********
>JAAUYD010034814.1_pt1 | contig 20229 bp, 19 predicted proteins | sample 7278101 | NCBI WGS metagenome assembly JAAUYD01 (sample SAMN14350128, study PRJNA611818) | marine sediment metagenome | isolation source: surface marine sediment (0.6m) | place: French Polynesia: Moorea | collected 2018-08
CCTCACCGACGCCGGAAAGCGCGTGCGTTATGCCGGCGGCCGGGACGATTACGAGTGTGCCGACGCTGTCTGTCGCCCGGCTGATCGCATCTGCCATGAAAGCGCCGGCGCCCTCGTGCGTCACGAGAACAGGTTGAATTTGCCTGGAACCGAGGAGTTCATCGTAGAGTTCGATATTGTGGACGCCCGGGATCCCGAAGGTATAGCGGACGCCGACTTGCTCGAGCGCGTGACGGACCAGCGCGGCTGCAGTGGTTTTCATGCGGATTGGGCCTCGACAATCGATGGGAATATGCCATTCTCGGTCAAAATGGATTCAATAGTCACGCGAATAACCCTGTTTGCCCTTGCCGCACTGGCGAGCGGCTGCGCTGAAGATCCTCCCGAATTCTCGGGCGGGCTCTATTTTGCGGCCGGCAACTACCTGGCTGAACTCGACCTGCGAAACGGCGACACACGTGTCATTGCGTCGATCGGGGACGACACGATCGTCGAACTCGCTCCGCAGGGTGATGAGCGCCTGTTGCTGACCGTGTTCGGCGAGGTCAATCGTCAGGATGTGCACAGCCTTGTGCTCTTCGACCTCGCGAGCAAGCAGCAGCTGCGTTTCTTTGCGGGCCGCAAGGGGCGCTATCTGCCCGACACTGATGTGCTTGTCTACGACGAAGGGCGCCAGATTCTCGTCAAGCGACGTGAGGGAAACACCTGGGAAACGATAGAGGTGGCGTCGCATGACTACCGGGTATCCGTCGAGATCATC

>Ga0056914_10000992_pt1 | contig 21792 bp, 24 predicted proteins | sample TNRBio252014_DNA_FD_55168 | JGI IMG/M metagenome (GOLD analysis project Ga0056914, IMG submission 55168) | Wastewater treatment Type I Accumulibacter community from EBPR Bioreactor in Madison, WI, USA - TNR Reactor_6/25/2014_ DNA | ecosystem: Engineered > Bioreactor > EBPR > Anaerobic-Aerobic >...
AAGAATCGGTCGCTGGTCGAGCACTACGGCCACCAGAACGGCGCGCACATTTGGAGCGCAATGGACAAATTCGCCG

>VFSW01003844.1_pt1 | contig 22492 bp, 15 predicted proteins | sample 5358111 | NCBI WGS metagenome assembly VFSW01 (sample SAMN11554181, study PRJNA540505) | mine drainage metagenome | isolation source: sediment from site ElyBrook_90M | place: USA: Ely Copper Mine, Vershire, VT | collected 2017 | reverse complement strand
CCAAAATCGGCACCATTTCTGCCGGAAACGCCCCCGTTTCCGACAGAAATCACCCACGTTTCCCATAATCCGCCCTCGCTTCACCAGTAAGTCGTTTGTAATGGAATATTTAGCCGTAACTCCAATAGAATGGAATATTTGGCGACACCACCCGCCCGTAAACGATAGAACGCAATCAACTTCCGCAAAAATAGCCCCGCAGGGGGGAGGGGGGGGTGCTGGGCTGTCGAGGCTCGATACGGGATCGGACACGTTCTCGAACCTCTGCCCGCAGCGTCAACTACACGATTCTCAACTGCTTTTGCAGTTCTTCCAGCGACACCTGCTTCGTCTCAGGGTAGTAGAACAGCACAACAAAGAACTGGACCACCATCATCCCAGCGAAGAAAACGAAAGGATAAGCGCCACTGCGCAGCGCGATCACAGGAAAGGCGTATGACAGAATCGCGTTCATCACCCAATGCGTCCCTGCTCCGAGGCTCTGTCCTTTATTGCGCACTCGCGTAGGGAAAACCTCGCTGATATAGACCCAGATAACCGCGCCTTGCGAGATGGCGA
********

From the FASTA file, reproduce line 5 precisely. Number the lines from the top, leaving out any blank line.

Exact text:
>VFSW01003844.1_pt1 | contig 22492 bp, 15 predicted proteins | sample 5358111 | NCBI WGS metagenome assembly VFSW01 (sample SAMN11554181, study PRJNA540505) | mine drainage metagenome | isolation source: sediment from site ElyBrook_90M | place: USA: Ely Copper Mine, Vershire, VT | collected 2017 | reverse complement strand